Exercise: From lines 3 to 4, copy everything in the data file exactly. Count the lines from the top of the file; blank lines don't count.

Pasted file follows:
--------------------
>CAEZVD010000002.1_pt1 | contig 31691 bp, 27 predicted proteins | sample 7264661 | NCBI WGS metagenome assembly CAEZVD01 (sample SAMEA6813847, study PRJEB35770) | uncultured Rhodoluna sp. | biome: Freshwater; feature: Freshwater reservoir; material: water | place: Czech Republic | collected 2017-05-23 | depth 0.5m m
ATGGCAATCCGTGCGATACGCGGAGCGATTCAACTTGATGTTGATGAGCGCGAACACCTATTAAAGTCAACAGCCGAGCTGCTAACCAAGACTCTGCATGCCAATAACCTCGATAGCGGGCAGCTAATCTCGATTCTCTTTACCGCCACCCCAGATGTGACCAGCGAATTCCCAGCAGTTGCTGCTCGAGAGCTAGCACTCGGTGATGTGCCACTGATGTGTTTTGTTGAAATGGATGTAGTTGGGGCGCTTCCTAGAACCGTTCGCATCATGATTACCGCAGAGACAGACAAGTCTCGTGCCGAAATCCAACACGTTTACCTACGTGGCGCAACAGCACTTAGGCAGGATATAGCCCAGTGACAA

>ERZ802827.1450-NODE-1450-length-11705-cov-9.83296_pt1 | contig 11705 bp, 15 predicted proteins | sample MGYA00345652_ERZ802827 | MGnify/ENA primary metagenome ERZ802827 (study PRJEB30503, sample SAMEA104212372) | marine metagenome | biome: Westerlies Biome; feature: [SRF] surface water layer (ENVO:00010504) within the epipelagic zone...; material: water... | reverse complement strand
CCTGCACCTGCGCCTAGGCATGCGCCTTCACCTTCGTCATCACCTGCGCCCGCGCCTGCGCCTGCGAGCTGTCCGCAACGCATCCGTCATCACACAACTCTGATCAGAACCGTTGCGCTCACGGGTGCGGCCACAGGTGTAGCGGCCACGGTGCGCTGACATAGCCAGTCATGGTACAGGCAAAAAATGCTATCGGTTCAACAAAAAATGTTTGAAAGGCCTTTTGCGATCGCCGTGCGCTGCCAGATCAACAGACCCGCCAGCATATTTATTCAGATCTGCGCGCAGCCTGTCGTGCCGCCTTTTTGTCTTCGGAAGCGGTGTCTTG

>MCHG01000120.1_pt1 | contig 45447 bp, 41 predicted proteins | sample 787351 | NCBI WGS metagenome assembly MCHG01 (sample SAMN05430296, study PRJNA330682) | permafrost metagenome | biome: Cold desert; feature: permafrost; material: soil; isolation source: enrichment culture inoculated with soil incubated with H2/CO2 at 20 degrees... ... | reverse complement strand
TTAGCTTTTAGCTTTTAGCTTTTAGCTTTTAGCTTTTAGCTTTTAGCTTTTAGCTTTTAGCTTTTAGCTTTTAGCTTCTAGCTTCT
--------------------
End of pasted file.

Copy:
>ERZ802827.1450-NODE-1450-length-11705-cov-9.83296_pt1 | contig 11705 bp, 15 predicted proteins | sample MGYA00345652_ERZ802827 | MGnify/ENA primary metagenome ERZ802827 (study PRJEB30503, sample SAMEA104212372) | marine metagenome | biome: Westerlies Biome; feature: [SRF] surface water layer (ENVO:00010504) within the epipelagic zone...; material: water... | reverse complement strand
CCTGCACCTGCGCCTAGGCATGCGCCTTCACCTTCGTCATCACCTGCGCCCGCGCCTGCGCCTGCGAGCTGTCCGCAACGCATCCGTCATCACACAACTCTGATCAGAACCGTTGCGCTCACGGGTGCGGCCACAGGTGTAGCGGCCACGGTGCGCTGACATAGCCAGTCATGGTACAGGCAAAAAATGCTATCGGTTCAACAAAAAATGTTTGAAAGGCCTTTTGCGATCGCCGTGCGCTGCCAGATCAACAGACCCGCCAGCATATTTATTCAGATCTGCGCGCAGCCTGTCGTGCCGCCTTTTTGTCTTCGGAAGCGGTGTCTTG